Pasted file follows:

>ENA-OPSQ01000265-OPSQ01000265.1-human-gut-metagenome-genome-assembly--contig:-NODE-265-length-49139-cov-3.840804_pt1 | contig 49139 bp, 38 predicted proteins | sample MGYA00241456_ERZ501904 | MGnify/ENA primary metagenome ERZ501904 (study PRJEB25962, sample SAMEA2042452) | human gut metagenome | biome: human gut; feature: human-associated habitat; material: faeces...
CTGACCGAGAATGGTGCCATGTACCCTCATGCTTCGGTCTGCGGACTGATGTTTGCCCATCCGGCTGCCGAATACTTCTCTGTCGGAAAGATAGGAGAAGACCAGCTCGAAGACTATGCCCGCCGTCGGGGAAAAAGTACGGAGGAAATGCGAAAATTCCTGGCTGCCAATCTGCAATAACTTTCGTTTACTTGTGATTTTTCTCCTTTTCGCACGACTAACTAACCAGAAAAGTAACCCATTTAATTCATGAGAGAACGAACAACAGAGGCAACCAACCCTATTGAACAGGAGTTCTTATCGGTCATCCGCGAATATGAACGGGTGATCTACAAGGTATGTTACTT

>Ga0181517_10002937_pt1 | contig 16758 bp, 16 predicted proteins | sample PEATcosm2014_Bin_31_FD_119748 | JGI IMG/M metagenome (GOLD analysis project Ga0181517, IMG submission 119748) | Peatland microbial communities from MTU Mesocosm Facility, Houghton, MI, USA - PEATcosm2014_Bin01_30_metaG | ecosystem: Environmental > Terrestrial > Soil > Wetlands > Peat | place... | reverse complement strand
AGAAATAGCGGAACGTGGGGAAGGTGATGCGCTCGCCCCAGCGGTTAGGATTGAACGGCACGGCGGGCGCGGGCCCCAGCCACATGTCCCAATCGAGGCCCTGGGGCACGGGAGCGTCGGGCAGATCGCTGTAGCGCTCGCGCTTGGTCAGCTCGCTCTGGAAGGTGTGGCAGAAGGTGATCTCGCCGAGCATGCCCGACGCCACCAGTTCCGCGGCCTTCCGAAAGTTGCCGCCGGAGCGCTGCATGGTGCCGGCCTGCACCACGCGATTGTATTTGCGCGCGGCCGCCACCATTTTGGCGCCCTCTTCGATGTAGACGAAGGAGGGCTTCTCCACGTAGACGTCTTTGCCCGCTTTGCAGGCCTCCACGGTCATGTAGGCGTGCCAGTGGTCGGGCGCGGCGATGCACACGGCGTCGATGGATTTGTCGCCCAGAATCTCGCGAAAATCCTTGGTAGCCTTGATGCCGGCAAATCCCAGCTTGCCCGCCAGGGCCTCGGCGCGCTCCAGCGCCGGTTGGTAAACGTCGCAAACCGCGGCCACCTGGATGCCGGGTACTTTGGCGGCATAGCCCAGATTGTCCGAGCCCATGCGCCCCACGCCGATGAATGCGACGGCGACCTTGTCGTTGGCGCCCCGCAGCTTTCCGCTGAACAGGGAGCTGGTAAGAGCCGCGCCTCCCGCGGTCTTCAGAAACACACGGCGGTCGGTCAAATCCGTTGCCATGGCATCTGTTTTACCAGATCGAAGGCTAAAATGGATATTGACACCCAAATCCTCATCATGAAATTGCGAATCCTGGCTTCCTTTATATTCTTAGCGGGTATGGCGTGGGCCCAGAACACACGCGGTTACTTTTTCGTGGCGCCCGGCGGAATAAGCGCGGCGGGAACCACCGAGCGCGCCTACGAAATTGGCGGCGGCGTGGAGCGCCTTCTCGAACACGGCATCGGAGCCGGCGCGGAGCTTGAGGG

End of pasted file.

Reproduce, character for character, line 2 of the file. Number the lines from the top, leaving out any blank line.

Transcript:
CTGACCGAGAATGGTGCCATGTACCCTCATGCTTCGGTCTGCGGACTGATGTTTGCCCATCCGGCTGCCGAATACTTCTCTGTCGGAAAGATAGGAGAAGACCAGCTCGAAGACTATGCCCGCCGTCGGGGAAAAAGTACGGAGGAAATGCGAAAATTCCTGGCTGCCAATCTGCAATAACTTTCGTTTACTTGTGATTTTTCTCCTTTTCGCACGACTAACTAACCAGAAAAGTAACCCATTTAATTCATGAGAGAACGAACAACAGAGGCAACCAACCCTATTGAACAGGAGTTCTTATCGGTCATCCGCGAATATGAACGGGTGATCTACAAGGTATGTTACTT